Should convicted felons be able to vote? How about when they have finished serving their time and returned to civil society? It’s a subject which has been handled in various fashions by different states, but the most recent debate took place in Maryland, where legislators passed a new law which would return those rights to all convicts the day they walk out of prison. That move has been put on hold – at least for now – since Governor Hogan broke out the veto pen.

So is this a silencing of the fundamental rights of someone who has paid their debt to society or a sound precaution? Roger Clegg takes the correct approach at National Review.

Maryland governor Larry Hogan vetoed a bill Friday that would have reenfranchised felons on the day they walk out of prison — even if the parole/probation part of their sentences had not been served. Good for him.

As I and other conservatives had pointed out to him, such automatic reenfranchisement is “premature and unwise.”

To elaborate: If you aren’t willing to follow the law yourself, then you can’t demand a role in making the law for everyone else, which is what you do when you vote. The right to vote can be restored to felons, but it should be done carefully, on a case-by-case basis after a person has shown that he or she has really turned over a new leaf, not automatically on the day someone walks out of prison — let alone when parole/probation have not even been served. After all, the unfortunate truth is that most people who walk out of prison will be walking back in.

Whether you’re a constitutional scholar or a pundit arguing from the cheap seats, this one dips into a tough question. Citizens are born with certain undeniable rights, and pretty much everyone can agree on that. But can you lose those rights? The Second Amendment certainly has been limited for those convicted of violent offenses. They vary from state to state quite a bit, but if you demonstrate that you can’t be trusted with a gun (to the point where you have endangered the rest of society and/or cost others their lives) we can take away that right. And to be clear, you’d have to look long and hard to find someone who is more of an advocate of the right to keep and bear arms than yours truly, but even I’ve been on board with that where it seems appropriate.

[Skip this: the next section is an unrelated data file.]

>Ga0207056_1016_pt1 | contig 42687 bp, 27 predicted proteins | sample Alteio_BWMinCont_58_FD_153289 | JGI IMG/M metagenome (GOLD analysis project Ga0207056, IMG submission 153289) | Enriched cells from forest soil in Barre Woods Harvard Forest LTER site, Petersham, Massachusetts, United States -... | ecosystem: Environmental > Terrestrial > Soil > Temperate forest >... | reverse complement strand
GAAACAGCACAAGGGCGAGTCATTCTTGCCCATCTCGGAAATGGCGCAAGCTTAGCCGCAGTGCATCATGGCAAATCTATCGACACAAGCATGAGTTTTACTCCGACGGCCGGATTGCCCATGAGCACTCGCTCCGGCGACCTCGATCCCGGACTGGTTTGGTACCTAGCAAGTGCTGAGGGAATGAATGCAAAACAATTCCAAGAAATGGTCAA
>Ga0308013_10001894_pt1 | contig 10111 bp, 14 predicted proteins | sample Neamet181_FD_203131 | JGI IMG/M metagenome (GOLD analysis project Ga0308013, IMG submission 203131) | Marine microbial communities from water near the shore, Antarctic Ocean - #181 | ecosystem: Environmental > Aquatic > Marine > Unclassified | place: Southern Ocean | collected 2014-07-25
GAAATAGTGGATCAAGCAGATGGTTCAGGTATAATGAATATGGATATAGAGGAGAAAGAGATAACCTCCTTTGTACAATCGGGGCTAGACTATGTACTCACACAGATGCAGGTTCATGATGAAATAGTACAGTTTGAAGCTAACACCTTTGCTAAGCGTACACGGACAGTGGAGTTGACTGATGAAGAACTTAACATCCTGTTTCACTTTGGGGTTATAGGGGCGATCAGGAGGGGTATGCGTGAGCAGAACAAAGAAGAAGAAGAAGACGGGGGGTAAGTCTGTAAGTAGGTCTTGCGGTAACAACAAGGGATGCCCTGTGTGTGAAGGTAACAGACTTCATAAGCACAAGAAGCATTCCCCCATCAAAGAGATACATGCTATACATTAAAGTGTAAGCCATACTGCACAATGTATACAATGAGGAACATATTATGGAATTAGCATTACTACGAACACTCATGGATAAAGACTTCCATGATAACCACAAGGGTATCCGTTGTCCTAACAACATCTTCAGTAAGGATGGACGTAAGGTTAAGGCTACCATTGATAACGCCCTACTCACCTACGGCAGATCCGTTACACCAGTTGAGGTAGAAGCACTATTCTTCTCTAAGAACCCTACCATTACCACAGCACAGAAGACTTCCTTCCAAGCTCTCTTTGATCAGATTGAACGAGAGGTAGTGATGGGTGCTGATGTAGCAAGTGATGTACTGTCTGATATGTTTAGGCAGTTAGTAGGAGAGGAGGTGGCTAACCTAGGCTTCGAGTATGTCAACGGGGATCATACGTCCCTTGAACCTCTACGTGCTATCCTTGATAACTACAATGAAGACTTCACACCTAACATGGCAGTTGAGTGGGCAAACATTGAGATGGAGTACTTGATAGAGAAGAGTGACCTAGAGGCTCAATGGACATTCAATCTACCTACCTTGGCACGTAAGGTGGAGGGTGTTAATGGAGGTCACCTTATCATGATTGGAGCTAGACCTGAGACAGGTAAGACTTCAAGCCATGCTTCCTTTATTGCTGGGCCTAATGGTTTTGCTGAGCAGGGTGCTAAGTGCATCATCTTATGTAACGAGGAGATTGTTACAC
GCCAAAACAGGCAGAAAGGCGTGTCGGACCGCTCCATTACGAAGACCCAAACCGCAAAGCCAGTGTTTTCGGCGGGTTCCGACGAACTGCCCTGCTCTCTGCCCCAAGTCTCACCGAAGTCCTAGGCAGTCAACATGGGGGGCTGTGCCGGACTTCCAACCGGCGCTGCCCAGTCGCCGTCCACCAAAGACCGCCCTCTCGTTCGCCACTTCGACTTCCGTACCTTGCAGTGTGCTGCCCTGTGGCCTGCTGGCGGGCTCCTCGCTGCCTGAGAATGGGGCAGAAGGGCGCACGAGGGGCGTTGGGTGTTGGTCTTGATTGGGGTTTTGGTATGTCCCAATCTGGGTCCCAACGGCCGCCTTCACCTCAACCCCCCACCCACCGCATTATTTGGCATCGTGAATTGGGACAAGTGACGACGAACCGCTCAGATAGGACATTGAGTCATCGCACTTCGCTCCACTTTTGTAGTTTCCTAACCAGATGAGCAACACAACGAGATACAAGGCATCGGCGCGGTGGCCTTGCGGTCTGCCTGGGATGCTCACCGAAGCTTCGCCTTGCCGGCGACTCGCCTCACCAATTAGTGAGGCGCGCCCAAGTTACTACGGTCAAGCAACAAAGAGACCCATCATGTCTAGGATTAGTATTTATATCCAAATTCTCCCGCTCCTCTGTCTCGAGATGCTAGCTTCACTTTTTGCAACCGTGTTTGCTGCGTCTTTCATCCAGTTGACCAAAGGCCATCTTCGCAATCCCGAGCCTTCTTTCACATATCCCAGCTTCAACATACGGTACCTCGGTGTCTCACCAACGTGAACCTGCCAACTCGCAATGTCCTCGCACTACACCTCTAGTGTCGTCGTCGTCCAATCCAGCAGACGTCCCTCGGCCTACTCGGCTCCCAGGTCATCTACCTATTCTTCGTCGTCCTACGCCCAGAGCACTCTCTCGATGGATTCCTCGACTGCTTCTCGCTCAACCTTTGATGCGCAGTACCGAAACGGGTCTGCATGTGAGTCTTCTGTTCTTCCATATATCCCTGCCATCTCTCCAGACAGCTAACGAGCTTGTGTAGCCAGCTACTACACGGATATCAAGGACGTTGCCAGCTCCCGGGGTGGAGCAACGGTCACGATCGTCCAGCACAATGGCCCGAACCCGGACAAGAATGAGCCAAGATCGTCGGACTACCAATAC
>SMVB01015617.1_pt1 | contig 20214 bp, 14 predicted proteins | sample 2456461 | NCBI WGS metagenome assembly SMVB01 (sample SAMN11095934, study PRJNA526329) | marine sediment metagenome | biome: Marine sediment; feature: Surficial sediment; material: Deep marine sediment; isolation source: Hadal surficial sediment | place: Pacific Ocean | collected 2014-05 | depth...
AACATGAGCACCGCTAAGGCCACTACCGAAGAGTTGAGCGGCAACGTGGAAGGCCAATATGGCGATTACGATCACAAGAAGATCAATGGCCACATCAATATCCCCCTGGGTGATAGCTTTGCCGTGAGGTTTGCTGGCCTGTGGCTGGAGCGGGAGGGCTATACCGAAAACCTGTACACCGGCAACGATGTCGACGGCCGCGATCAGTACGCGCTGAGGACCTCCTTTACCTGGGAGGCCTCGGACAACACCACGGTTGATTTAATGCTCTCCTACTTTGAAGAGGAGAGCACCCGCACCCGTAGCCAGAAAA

But what about the right to vote? It’s easy enough to say that you can’t kill someone with your vote, but in some ways it’s a bigger responsibility than the duty to not rob others of their right to life, liberty and happiness by shooting them. Taken to the logical extreme, you can wind up costing a lot of people their lives with your vote if you select someone bad enough. But that’s a specious argument at best. All of the non-felons bear the same responsibility and nobody is talking about taking away their vote.

Still, if we can take away the right to keep and bear arms from felons, it would seem that the right to vote would fall in the same basket. After all, we are voting in most all cases to elect those who will pass our laws. Should those who place no value on those laws and break them in hideous fashion be entrusted with the power to elect those who pass them?

As I said… a tricky question. But my gut feeling is that the states can – and should – make the call.